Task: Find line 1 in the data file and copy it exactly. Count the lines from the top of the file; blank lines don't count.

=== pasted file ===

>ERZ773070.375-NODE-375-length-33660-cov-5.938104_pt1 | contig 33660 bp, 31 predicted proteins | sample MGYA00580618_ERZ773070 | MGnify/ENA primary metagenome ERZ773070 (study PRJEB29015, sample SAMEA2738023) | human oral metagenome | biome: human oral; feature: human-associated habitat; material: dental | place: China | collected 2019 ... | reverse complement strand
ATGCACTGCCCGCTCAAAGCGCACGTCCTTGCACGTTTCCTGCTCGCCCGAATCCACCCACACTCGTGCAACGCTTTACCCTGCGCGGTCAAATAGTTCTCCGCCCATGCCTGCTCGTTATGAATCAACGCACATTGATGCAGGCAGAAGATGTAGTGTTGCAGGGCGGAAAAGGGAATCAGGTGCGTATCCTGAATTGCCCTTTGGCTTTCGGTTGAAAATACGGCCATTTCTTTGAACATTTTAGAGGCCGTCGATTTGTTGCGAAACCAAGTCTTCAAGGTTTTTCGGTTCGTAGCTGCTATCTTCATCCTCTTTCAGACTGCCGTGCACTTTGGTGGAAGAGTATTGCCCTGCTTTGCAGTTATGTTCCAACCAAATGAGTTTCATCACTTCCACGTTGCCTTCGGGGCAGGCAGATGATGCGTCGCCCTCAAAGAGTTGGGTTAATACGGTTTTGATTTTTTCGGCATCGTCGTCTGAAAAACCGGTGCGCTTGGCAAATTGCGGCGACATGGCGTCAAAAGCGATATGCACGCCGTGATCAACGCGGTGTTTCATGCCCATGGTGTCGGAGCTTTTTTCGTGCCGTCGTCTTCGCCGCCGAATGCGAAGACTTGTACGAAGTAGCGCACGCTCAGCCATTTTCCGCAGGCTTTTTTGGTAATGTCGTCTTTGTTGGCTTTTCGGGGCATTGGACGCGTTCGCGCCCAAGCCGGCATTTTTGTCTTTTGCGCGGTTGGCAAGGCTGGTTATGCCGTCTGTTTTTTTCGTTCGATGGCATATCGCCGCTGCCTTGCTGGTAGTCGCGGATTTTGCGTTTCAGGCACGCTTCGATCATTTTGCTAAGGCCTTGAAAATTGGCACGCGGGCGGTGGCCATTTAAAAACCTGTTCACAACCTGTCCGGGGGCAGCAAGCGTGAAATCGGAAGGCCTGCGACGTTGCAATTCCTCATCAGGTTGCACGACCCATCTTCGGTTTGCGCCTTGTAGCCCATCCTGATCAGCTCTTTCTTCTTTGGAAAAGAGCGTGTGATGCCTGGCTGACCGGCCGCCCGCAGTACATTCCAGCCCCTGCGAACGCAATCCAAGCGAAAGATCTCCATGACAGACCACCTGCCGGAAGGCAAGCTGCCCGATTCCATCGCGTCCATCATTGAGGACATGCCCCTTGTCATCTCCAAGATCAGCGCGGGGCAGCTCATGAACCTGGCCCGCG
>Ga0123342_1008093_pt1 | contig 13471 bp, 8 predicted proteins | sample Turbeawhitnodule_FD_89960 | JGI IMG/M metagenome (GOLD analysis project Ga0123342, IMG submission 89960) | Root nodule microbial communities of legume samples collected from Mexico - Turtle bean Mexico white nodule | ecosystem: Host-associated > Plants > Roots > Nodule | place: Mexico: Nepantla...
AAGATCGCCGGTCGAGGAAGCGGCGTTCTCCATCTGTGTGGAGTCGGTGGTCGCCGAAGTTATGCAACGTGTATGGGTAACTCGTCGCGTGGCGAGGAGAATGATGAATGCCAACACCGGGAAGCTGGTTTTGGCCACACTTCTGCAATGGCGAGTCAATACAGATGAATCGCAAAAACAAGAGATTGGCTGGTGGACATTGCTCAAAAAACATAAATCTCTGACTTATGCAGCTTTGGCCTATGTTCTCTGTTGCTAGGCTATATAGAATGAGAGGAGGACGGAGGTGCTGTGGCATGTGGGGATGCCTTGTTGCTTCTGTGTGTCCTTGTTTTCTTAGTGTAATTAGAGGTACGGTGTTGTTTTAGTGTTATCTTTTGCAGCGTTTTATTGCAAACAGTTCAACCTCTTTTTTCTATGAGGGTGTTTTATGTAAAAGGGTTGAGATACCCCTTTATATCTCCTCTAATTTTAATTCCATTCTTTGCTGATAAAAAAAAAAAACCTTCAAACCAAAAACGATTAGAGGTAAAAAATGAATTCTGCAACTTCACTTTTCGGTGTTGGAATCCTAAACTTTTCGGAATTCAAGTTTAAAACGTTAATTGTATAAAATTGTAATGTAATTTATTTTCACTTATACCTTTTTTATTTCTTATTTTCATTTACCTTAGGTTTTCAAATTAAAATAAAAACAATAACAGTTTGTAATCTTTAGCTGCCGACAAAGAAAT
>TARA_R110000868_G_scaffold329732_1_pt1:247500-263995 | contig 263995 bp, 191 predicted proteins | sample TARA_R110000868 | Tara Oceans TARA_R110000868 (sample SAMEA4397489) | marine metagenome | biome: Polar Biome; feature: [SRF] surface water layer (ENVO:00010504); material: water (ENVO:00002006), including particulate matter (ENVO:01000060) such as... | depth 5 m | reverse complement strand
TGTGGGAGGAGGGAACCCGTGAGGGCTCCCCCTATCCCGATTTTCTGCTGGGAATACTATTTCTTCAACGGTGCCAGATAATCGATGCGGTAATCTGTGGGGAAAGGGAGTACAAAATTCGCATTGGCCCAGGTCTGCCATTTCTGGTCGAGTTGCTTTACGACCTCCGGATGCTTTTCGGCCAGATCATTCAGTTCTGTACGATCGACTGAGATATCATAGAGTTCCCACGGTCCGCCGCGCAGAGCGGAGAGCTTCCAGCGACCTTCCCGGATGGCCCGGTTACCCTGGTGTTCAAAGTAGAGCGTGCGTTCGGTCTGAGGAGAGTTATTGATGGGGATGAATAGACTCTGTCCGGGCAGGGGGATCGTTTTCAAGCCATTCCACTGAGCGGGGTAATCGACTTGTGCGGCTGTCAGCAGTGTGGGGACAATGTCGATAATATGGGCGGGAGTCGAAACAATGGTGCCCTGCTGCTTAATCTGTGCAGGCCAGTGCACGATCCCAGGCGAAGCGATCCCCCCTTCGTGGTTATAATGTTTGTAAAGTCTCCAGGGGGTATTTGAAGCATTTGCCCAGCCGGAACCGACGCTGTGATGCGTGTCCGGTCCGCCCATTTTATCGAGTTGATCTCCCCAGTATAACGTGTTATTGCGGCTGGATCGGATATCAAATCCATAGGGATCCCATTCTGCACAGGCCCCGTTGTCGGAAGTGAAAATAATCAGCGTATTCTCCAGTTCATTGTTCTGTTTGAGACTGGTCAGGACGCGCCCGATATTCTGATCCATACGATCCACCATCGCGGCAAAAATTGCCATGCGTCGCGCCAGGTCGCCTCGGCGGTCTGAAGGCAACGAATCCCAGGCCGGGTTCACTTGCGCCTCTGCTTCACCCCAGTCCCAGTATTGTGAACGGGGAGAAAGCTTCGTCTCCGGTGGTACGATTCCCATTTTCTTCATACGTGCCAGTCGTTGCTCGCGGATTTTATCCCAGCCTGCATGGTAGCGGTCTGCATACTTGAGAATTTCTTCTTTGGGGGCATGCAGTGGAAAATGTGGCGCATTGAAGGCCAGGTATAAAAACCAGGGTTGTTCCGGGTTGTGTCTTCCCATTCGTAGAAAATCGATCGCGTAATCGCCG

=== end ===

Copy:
>ERZ773070.375-NODE-375-length-33660-cov-5.938104_pt1 | contig 33660 bp, 31 predicted proteins | sample MGYA00580618_ERZ773070 | MGnify/ENA primary metagenome ERZ773070 (study PRJEB29015, sample SAMEA2738023) | human oral metagenome | biome: human oral; feature: human-associated habitat; material: dental | place: China | collected 2019 ... | reverse complement strand